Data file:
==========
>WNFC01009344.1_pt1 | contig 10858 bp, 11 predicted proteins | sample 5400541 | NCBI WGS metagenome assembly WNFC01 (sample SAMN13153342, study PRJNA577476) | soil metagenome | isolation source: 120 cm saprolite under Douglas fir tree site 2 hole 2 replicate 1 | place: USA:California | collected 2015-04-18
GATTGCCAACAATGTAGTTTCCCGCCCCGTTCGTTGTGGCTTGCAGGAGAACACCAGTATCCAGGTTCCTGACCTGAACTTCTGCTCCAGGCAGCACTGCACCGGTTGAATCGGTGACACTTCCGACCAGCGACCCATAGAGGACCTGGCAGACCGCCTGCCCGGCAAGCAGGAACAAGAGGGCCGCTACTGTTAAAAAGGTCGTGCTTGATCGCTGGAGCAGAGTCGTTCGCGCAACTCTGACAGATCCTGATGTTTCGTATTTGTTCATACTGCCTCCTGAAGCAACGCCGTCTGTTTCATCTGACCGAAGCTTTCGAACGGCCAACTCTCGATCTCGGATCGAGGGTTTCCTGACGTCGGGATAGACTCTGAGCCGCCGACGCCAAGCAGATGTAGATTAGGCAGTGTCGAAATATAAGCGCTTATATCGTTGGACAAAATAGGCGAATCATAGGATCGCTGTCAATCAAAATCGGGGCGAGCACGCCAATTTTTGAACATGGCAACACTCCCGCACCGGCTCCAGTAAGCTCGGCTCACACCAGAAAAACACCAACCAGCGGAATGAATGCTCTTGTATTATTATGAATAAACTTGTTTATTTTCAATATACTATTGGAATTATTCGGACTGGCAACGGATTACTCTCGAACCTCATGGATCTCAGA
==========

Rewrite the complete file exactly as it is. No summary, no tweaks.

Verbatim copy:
>WNFC01009344.1_pt1 | contig 10858 bp, 11 predicted proteins | sample 5400541 | NCBI WGS metagenome assembly WNFC01 (sample SAMN13153342, study PRJNA577476) | soil metagenome | isolation source: 120 cm saprolite under Douglas fir tree site 2 hole 2 replicate 1 | place: USA:California | collected 2015-04-18
GATTGCCAACAATGTAGTTTCCCGCCCCGTTCGTTGTGGCTTGCAGGAGAACACCAGTATCCAGGTTCCTGACCTGAACTTCTGCTCCAGGCAGCACTGCACCGGTTGAATCGGTGACACTTCCGACCAGCGACCCATAGAGGACCTGGCAGACCGCCTGCCCGGCAAGCAGGAACAAGAGGGCCGCTACTGTTAAAAAGGTCGTGCTTGATCGCTGGAGCAGAGTCGTTCGCGCAACTCTGACAGATCCTGATGTTTCGTATTTGTTCATACTGCCTCCTGAAGCAACGCCGTCTGTTTCATCTGACCGAAGCTTTCGAACGGCCAACTCTCGATCTCGGATCGAGGGTTTCCTGACGTCGGGATAGACTCTGAGCCGCCGACGCCAAGCAGATGTAGATTAGGCAGTGTCGAAATATAAGCGCTTATATCGTTGGACAAAATAGGCGAATCATAGGATCGCTGTCAATCAAAATCGGGGCGAGCACGCCAATTTTTGAACATGGCAACACTCCCGCACCGGCTCCAGTAAGCTCGGCTCACACCAGAAAAACACCAACCAGCGGAATGAATGCTCTTGTATTATTATGAATAAACTTGTTTATTTTCAATATACTATTGGAATTATTCGGACTGGCAACGGATTACTCTCGAACCTCATGGATCTCAGA